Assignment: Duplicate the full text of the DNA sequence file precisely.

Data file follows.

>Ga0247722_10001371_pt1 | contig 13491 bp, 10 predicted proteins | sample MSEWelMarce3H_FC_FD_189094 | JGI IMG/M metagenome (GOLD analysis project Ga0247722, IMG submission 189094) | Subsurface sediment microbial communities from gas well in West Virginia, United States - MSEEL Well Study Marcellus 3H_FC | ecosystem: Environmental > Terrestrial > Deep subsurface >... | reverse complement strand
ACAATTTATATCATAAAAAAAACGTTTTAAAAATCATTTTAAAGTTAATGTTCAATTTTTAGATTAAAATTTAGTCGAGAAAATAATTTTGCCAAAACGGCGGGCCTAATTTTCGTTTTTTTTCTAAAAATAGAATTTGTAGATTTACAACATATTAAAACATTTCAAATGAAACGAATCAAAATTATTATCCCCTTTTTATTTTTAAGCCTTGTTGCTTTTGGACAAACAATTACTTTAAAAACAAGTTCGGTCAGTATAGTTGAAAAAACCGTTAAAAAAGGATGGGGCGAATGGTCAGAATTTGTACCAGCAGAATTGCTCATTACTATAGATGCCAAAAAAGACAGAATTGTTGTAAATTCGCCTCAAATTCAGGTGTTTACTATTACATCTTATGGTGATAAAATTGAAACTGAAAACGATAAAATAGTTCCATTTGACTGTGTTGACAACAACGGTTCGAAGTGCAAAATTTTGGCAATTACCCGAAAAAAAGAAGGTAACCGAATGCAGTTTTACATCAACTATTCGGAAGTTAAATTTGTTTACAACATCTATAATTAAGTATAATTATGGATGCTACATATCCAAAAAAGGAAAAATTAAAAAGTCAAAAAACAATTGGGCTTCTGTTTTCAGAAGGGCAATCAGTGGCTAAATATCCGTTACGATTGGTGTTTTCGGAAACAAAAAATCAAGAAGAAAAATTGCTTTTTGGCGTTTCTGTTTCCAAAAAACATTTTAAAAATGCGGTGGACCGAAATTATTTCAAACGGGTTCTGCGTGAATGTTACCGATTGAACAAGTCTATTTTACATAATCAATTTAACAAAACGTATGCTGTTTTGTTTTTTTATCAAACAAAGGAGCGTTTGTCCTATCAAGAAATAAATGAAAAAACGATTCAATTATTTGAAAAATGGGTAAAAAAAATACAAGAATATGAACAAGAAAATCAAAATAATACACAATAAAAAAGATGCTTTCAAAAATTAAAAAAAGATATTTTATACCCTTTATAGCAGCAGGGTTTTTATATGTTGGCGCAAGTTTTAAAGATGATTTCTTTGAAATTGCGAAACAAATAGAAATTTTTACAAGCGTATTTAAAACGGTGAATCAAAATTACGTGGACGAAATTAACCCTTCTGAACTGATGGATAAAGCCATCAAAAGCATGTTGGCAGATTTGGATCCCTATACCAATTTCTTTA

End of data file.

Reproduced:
>Ga0247722_10001371_pt1 | contig 13491 bp, 10 predicted proteins | sample MSEWelMarce3H_FC_FD_189094 | JGI IMG/M metagenome (GOLD analysis project Ga0247722, IMG submission 189094) | Subsurface sediment microbial communities from gas well in West Virginia, United States - MSEEL Well Study Marcellus 3H_FC | ecosystem: Environmental > Terrestrial > Deep subsurface >... | reverse complement strand
ACAATTTATATCATAAAAAAAACGTTTTAAAAATCATTTTAAAGTTAATGTTCAATTTTTAGATTAAAATTTAGTCGAGAAAATAATTTTGCCAAAACGGCGGGCCTAATTTTCGTTTTTTTTCTAAAAATAGAATTTGTAGATTTACAACATATTAAAACATTTCAAATGAAACGAATCAAAATTATTATCCCCTTTTTATTTTTAAGCCTTGTTGCTTTTGGACAAACAATTACTTTAAAAACAAGTTCGGTCAGTATAGTTGAAAAAACCGTTAAAAAAGGATGGGGCGAATGGTCAGAATTTGTACCAGCAGAATTGCTCATTACTATAGATGCCAAAAAAGACAGAATTGTTGTAAATTCGCCTCAAATTCAGGTGTTTACTATTACATCTTATGGTGATAAAATTGAAACTGAAAACGATAAAATAGTTCCATTTGACTGTGTTGACAACAACGGTTCGAAGTGCAAAATTTTGGCAATTACCCGAAAAAAAGAAGGTAACCGAATGCAGTTTTACATCAACTATTCGGAAGTTAAATTTGTTTACAACATCTATAATTAAGTATAATTATGGATGCTACATATCCAAAAAAGGAAAAATTAAAAAGTCAAAAAACAATTGGGCTTCTGTTTTCAGAAGGGCAATCAGTGGCTAAATATCCGTTACGATTGGTGTTTTCGGAAACAAAAAATCAAGAAGAAAAATTGCTTTTTGGCGTTTCTGTTTCCAAAAAACATTTTAAAAATGCGGTGGACCGAAATTATTTCAAACGGGTTCTGCGTGAATGTTACCGATTGAACAAGTCTATTTTACATAATCAATTTAACAAAACGTATGCTGTTTTGTTTTTTTATCAAACAAAGGAGCGTTTGTCCTATCAAGAAATAAATGAAAAAACGATTCAATTATTTGAAAAATGGGTAAAAAAAATACAAGAATATGAACAAGAAAATCAAAATAATACACAATAAAAAAGATGCTTTCAAAAATTAAAAAAAGATATTTTATACCCTTTATAGCAGCAGGGTTTTTATATGTTGGCGCAAGTTTTAAAGATGATTTCTTTGAAATTGCGAAACAAATAGAAATTTTTACAAGCGTATTTAAAACGGTGAATCAAAATTACGTGGACGAAATTAACCCTTCTGAACTGATGGATAAAGCCATCAAAAGCATGTTGGCAGATTTGGATCCCTATACCAATTTCTTTA